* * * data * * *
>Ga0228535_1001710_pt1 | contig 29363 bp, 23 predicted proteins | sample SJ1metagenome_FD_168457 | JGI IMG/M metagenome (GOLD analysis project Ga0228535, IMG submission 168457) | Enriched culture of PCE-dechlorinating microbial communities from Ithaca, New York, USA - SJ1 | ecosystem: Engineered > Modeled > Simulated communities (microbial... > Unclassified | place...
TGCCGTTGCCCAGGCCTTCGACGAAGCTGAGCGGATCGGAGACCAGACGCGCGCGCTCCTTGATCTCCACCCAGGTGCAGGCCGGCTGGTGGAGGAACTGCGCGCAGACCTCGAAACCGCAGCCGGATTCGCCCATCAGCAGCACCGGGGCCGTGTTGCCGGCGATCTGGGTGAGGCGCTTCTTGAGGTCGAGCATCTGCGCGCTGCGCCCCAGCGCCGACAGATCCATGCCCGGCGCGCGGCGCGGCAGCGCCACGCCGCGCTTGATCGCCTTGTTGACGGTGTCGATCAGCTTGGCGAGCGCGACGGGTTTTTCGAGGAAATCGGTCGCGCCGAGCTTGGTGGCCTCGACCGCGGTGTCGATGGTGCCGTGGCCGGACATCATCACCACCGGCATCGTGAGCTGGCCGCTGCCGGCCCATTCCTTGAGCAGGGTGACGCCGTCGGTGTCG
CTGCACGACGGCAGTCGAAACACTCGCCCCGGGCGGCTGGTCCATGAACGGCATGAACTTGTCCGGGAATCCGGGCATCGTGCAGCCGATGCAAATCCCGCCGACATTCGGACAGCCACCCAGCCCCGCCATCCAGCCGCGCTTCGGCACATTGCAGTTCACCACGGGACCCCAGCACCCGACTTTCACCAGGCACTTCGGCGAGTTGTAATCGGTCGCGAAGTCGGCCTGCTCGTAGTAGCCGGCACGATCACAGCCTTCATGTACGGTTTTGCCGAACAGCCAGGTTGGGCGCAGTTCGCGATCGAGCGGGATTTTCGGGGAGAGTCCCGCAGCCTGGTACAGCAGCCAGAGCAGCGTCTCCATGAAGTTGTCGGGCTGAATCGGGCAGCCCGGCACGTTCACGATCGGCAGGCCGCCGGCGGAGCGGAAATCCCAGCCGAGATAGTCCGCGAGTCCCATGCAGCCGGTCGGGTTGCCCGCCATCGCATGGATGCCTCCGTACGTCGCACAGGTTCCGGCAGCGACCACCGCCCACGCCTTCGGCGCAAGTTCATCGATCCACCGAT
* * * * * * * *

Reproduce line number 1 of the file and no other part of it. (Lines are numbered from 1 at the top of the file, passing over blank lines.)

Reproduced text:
>Ga0228535_1001710_pt1 | contig 29363 bp, 23 predicted proteins | sample SJ1metagenome_FD_168457 | JGI IMG/M metagenome (GOLD analysis project Ga0228535, IMG submission 168457) | Enriched culture of PCE-dechlorinating microbial communities from Ithaca, New York, USA - SJ1 | ecosystem: Engineered > Modeled > Simulated communities (microbial... > Unclassified | place...